“Once you do the math and what the state pays us, it doesn't make sense,” said Nina Hodge, who has owned Above and Beyond Learning Childcare Center on the East Side of Detroit.
For more than 15 years, Hodge has owned the center. 95% to 98% of her families rely on state subsidies to pay for it.
With the subsidies, Hodge gets paid an hourly rate of $5.30 for children under 2.5 years old. $4.05 for 2.5- 5 years old, and $3.95 for children over 5 years old. Not even enough to cover half the pay of one employee. Leaving her families to pay the rest.
“I have to say, you have to pay me a copay because at the end of the day I have to use that copay to pay the light bill the gas bill the insurance, it has to add up,” Hodge said.
“This is not an issue unique to Michigan," said Matt Gillard, President and CEO with the nonprofit Michigan's Childcare. "Childcare is an issue across this country.”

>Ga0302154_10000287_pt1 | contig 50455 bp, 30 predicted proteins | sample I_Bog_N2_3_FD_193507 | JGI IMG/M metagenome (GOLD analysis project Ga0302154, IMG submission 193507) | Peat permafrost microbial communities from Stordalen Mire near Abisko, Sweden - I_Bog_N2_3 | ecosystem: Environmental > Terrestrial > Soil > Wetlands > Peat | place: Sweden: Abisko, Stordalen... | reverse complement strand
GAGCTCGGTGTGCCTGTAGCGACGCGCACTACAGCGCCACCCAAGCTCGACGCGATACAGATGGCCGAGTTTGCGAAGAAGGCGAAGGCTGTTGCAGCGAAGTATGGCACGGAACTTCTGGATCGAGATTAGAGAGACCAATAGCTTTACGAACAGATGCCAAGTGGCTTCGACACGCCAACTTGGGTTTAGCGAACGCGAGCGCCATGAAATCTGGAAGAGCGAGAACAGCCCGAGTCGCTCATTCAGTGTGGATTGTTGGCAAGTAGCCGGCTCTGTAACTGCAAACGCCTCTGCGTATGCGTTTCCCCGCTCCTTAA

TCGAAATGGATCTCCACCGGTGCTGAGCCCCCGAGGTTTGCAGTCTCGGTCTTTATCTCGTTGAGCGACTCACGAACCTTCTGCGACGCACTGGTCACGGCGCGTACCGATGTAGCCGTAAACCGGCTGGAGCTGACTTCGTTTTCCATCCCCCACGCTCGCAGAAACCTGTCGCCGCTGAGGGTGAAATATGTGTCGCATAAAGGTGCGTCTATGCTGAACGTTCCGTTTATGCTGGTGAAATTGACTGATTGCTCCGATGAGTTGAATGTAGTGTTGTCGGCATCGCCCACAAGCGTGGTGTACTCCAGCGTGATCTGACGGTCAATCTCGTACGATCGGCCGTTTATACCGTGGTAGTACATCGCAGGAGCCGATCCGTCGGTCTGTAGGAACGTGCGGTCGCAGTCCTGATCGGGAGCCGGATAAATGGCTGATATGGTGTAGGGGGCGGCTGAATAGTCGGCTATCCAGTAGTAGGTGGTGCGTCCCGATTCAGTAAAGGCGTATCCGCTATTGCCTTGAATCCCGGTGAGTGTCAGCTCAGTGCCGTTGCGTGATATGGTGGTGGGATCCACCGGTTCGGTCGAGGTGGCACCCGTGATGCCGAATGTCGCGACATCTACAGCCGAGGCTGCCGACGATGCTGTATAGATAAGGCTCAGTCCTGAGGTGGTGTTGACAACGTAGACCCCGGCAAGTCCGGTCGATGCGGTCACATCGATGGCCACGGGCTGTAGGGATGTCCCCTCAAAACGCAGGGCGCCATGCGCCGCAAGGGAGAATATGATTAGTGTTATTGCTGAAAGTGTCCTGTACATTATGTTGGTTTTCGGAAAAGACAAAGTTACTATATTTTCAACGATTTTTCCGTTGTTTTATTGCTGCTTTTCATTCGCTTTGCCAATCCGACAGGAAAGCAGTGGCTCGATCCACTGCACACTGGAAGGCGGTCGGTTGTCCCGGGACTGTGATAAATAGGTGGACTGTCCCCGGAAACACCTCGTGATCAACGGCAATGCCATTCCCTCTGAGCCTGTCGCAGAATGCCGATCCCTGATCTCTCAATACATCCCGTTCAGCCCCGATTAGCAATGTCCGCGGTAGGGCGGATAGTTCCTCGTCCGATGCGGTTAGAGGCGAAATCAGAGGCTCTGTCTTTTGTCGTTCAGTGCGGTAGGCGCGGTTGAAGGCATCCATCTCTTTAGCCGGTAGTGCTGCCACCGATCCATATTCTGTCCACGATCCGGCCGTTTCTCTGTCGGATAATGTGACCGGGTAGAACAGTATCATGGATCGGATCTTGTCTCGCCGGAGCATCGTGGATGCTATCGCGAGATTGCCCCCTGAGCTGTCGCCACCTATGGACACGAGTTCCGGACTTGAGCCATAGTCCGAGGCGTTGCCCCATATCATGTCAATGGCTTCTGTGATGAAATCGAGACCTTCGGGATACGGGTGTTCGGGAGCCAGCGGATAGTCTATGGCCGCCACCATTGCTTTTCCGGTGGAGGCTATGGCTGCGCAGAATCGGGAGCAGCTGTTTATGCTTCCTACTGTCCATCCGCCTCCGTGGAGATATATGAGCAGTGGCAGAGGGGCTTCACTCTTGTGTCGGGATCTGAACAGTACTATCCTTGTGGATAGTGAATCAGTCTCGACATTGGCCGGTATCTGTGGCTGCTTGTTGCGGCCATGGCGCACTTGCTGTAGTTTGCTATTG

Michigan’s children advocates for the childcare industry in Lansing, and Gillard says this pandemic has shown just how critical their role is.
“I think a lot of the business community underestimated the significance or importance of a strong child care system for their ability to retain or attract workers,” Gillard said.
But that may be changing as other industries show support.
“We have supported and will support the increased ability and use of some of these federal fund dollars to increase child care opportunities,” said Justin Winslow, President and CEO of Michigan Restaurant and Lodging Association.
Hodge herself has advocated for a number of changes. She wants the subsidy rate increased, and says it should be based on enrollment, not hourly attendance. She’s hoping more support will help get her and the families she serves back on their feet.
“Providers are out here are suffering, they’re going through a lot right now," Hodge said. "Are you hearing us or are you just listening to us? Because if you was really hearing you would make some changes.”